The project seemed to expand as I continued. I started out by building the tower assembly, so that I had a nice way of hiding the speakers and of showcasing the zimbelstern. Then I decided that the IKEA table was not a very substantial base for the tower assembly, so I designed and built the Desk system. Then my wife didn't like the idea of putting the aluminum monitor stands on the oak desk, so I designed and built adjustable monitor bases with oak slips that slide over them (they are easily removable). To compound the problem, the entire case needs to be able to be disassembled for moving. I built it in my parents' basement about a mile away.


Quite an original - and pragmatic - approach, where you started from the top to get down to the bottom. :wink:

What is really nice is when seeing the final result, you absolutely do not have the impression it was not designed as a whole project from the beginning - it's all perfectly integrated. 8)

Tired, but happy,


I guess you are! But on top of that, you must also be very proud of the result! 8)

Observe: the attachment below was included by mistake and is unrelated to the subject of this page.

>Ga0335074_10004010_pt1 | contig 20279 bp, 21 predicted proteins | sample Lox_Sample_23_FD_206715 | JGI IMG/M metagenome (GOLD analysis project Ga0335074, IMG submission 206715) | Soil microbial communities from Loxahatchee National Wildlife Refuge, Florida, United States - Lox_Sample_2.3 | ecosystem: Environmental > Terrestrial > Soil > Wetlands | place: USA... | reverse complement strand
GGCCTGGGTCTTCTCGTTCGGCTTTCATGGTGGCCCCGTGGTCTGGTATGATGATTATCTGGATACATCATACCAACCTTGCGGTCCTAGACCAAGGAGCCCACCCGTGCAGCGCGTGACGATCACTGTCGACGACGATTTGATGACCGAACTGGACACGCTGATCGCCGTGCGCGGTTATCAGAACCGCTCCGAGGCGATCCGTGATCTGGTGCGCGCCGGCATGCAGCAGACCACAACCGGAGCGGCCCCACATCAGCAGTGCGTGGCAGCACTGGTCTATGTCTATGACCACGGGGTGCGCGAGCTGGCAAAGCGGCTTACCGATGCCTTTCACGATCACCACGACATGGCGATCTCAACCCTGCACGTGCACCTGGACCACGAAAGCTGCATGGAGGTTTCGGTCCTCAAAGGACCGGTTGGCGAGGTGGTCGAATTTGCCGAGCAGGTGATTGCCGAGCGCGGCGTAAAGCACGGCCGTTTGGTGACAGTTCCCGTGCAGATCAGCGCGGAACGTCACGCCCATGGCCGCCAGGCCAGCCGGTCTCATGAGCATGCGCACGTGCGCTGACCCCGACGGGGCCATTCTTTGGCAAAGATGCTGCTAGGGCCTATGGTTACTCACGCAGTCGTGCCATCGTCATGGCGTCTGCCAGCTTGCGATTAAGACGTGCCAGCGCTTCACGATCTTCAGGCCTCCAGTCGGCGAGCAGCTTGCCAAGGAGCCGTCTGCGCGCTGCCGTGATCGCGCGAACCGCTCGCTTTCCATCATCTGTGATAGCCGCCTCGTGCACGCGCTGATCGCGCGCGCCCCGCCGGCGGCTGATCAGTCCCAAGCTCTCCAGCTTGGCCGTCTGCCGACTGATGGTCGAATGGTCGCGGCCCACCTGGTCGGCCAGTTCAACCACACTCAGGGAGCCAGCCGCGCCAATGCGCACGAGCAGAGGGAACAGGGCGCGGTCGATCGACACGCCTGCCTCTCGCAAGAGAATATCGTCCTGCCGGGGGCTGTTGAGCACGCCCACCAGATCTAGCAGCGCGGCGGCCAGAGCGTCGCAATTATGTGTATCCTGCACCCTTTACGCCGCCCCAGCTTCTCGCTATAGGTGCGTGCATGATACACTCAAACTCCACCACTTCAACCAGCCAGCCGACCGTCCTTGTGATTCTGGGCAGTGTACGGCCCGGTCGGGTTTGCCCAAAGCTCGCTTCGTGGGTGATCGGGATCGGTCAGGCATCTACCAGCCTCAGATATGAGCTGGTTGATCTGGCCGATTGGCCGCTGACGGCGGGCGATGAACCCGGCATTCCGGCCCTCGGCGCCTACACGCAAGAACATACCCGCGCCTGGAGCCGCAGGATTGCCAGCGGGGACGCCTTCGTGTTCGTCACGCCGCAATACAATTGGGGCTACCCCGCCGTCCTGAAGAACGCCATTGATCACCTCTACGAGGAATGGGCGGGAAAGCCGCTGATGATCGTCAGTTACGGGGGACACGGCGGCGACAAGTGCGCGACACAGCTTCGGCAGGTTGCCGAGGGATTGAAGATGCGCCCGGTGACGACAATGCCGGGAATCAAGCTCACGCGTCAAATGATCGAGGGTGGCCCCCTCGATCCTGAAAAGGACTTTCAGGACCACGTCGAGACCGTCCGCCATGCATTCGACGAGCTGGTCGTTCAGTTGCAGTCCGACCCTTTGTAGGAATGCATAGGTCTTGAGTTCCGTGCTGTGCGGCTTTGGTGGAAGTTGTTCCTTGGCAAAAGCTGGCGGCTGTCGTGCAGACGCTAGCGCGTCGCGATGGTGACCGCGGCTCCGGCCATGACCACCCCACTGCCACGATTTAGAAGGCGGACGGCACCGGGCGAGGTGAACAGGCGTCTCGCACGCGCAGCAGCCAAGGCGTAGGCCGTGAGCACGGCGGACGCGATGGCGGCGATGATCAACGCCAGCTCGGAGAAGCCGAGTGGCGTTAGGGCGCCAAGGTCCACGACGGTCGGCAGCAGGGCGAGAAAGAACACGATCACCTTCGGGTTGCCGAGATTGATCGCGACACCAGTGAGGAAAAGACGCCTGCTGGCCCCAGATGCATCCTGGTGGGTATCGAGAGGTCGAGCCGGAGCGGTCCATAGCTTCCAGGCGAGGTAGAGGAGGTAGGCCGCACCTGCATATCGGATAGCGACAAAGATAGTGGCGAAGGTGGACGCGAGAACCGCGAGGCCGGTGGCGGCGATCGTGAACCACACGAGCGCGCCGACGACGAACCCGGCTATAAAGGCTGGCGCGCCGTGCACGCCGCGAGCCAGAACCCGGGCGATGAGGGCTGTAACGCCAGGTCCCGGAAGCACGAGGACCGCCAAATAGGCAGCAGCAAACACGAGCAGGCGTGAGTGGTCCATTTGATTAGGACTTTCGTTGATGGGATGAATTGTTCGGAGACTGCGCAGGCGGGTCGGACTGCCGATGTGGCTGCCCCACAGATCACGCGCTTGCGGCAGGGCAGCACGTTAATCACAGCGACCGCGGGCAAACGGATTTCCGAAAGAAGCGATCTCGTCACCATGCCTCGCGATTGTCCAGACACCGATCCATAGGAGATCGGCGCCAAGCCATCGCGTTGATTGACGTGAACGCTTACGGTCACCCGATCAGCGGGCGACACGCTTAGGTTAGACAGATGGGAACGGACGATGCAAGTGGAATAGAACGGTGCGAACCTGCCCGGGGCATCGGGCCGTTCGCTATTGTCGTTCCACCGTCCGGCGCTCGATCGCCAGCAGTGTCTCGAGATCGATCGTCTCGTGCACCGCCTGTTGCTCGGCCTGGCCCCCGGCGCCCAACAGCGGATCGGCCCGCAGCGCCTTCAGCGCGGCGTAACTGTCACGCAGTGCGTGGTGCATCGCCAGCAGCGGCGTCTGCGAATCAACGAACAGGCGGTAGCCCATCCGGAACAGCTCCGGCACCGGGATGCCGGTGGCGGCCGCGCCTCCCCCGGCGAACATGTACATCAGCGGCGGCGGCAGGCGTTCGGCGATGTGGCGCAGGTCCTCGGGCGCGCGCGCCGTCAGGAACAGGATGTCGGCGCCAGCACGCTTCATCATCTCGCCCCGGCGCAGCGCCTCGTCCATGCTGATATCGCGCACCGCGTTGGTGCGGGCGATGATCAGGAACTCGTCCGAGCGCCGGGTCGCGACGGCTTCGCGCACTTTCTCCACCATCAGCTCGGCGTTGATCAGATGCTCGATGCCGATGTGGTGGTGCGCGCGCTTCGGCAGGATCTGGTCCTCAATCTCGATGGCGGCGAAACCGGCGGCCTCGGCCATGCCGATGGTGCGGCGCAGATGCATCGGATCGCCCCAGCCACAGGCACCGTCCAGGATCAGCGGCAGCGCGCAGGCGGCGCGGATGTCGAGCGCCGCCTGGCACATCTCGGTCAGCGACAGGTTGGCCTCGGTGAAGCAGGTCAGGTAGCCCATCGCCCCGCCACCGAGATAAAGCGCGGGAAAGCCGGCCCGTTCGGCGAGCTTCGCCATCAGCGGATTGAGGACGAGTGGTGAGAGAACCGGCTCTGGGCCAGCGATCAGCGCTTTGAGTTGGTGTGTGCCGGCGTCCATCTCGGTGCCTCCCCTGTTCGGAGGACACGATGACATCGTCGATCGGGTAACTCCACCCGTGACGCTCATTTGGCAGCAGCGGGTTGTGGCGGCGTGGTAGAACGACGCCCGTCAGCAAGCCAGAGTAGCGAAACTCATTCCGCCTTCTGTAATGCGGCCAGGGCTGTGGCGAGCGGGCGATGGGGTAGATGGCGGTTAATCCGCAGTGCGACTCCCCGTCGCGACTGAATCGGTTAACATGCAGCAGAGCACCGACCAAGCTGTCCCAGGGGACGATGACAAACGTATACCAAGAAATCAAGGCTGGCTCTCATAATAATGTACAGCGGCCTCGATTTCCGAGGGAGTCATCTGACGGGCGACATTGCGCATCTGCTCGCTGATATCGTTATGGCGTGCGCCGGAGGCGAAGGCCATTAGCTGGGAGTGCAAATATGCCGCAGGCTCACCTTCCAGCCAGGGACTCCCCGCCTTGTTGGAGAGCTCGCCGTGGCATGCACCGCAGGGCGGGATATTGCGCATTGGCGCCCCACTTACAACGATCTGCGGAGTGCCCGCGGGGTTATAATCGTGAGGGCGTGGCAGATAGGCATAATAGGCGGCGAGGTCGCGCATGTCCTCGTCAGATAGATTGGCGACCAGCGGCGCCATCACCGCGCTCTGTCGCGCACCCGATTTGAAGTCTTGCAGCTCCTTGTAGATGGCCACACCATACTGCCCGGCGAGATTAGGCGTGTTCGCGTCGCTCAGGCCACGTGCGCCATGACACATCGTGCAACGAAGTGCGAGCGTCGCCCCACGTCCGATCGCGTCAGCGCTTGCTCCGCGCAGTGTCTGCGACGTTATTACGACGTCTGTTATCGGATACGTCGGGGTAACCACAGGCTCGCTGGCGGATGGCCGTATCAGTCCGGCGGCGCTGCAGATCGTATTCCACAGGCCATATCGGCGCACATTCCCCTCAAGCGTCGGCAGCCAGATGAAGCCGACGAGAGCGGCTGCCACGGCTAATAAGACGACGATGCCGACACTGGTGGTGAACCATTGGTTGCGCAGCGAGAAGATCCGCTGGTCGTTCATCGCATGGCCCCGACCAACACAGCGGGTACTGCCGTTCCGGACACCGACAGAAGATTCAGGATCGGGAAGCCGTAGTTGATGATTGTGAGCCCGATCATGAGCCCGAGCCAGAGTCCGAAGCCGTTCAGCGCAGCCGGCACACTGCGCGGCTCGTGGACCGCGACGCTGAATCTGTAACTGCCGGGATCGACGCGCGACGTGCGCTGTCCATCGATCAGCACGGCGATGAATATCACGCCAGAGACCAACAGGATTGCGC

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Re: My new console

Postby pat17 » Fri Apr 16, 2010 3:08 am

At last I could have a look at your gallery! 8)

If I may ask, how did you integrate your Mac Mini?

I guess it is hidden within the console... But how do you power it on and off, with that power switch that is behind the Mini? :wink:
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Re: My new console

Postby RoyKnight » Fri Apr 16, 2010 8:46 am

Patrick,

The wood panel above the music rack opens to display the Saffire Pro 40, the Lexicon MX200, and the amp for the rear surround speakers. The Mac Mini sits on the top of the keyboard unit behind the music rack, easily accessed by lowering the hinged music rack forward. My goal was to hide all cables and computer/audio hardware.